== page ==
Thurs. Oct. 10, 2013: Jain Lazarus Short and More Instincts

Thursday, October 10, 2013
Waxing Moon
Sunny and cool

If you haven’t read “The Possession of Nattie Filmore”, the short story Jain Lazarus tie-in that takes place between the events of HEX BREAKER and OLD-FASHIONED DETECTIVE WORK, it’s available as a free download on the Hex Breaker site. Enjoy!

Yesterday was a day of fretting and not getting much done. Very frustrating.

I withdrew from consideration from a project because, frankly, I don’t believe it’s real. For two weeks, I’ve said that, in order to continue talks, I need to know the schedule and financials associated with the project. The only response is that the potential client wants to “talk”. First of all, I charge for phone time, like a lawyer. Second, I repeatedly said I would not schedule a phone conference without knowing if the schedule and financials worked. I was repeatedly ignored. So I withdrew. If this was a real project, the so-called client would give me this very basic information. “Talking” is a waste of time — 97% of phone calls with clients are a waste of time, which is why I charge for them — and the so-called client is not going to “talk’ me into doing the project for free.

Once I withdrew, I was so relieved. Just the frustration alone of not getting the information I needed to look over the schedule and see if it would work financially and every other way took a toll.

Did some pitches, prepped the story. First thing in the morning, a contest opportunity landed on my desk that sounded kind of cool. I rarely enter contests, but this was fun, and I had something for it, AND, because I walk my talk as far as my SETTING UP YOUR SUBMISSION SYSTEM, I had everything in place and it only took 15 minutes to submit. If I had to put everything together from scratch, it would have taken me a couple of hours, and I wouldn’t have had time to do it.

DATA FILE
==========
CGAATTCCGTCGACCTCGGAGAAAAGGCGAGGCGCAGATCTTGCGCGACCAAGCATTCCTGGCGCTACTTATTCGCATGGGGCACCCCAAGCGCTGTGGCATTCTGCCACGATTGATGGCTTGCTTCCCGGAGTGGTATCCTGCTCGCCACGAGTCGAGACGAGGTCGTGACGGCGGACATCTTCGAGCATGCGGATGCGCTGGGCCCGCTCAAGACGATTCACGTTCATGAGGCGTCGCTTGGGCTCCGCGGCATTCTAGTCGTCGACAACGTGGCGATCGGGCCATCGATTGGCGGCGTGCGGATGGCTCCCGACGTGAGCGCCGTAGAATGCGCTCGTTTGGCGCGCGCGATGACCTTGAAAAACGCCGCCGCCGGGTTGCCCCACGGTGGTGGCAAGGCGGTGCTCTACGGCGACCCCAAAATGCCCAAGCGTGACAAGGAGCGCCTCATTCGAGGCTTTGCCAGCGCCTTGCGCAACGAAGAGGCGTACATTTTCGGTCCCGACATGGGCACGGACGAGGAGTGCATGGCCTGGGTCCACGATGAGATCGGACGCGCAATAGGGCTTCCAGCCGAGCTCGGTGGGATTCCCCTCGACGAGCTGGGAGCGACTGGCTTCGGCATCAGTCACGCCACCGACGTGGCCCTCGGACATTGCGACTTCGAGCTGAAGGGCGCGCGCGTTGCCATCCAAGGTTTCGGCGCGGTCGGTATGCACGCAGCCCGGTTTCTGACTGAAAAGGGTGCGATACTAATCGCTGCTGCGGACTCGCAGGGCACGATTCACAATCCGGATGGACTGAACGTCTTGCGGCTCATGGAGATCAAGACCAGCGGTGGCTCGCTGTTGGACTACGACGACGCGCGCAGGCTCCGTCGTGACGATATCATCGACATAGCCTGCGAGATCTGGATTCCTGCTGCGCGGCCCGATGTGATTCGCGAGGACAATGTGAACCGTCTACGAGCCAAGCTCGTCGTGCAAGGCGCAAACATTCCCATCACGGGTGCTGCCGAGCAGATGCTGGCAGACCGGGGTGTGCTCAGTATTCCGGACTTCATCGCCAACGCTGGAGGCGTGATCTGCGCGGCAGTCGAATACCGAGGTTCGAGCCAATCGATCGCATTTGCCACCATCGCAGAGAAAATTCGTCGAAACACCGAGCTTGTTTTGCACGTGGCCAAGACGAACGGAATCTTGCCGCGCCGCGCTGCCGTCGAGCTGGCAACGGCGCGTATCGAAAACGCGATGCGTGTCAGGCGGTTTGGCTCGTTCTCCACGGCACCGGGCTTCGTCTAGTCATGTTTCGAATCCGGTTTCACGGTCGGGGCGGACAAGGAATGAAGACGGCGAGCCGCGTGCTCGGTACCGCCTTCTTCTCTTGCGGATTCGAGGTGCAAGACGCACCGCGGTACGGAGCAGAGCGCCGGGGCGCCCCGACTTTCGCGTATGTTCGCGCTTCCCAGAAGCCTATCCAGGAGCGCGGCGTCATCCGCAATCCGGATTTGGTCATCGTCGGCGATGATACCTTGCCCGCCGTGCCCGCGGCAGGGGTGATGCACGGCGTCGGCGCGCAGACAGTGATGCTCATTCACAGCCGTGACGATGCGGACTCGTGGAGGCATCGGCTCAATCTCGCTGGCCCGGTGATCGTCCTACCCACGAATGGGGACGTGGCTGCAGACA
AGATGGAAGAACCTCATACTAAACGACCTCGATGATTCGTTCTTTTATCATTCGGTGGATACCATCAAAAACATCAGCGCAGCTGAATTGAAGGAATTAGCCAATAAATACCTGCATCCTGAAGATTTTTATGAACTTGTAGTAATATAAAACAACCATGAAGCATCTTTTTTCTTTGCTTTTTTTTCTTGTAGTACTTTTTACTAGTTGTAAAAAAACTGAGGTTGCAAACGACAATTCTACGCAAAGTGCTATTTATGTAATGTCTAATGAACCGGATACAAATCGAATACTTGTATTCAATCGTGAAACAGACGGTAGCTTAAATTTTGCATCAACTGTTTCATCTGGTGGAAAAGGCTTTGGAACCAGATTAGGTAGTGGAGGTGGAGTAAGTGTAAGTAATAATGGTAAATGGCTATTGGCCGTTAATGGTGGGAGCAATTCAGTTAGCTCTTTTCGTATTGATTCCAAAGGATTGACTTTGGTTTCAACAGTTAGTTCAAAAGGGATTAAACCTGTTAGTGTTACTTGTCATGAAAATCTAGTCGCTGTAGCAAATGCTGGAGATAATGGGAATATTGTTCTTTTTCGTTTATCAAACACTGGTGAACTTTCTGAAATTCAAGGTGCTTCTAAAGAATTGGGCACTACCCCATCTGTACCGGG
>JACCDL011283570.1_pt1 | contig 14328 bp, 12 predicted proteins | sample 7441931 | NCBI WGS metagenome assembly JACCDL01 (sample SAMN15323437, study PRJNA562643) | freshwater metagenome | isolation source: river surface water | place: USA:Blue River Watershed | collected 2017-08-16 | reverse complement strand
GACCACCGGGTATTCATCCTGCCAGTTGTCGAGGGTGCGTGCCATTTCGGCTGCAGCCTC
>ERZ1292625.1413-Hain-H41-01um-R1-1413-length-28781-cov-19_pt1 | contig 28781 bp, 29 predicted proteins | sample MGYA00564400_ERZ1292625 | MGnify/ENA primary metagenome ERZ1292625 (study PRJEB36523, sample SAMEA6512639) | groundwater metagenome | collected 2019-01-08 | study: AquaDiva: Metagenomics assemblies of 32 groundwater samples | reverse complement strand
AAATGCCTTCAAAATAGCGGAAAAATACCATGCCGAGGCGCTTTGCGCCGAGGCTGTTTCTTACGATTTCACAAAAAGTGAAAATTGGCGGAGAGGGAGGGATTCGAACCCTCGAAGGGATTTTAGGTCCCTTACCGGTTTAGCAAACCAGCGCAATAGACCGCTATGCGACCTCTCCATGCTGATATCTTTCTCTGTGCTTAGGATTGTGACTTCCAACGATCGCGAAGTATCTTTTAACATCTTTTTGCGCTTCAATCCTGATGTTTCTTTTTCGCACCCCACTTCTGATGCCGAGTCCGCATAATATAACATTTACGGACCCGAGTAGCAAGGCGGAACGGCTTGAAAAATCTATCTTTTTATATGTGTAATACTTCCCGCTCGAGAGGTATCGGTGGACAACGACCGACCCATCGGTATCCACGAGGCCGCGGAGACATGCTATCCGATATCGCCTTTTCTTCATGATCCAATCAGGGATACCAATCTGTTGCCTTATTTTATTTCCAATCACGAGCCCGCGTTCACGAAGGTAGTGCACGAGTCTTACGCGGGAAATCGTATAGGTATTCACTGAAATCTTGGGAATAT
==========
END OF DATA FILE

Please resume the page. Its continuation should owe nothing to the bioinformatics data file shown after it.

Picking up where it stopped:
I have to finish an article today — the interview sources are dragging their feet getting the info to me, so I’m moving on. They’re not THAT important that they can’t respond to an email within the standard business protocol of 48 hours. If you’re not in the office, set up an auto-respond. If they didn’t want to be quoted, a simple “no” takes 15 seconds to type and send. The rude turn the bulk of the so-called “business community” has taken is appalling. Also have to finish a couple of grant proposals, and work on the novella, the short story, and Project B, which suddenly has an early November deadline (when I thought I had until spring to finish it).

So I better get going.

Devon

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2 Comments

  1. Totally understand the relief. Funny how something so simple as a request can turn into the biggest red flag ever. They showed their stripes. If they were that slow and cagey at the beginning, they wouldn’t be any better a month in.

    Bracing for the Nor’easter? I’m hoping to get grocery shopping done early this morning — have a bunch in for dinner and no ingredients. I’m hoping these storm fools don’t clog the aisles with their “emergency” shopping. Most of us have enough food in the house to live weeks without a problem.

    • Storm’s going to miss us, fortunately. Be safe!


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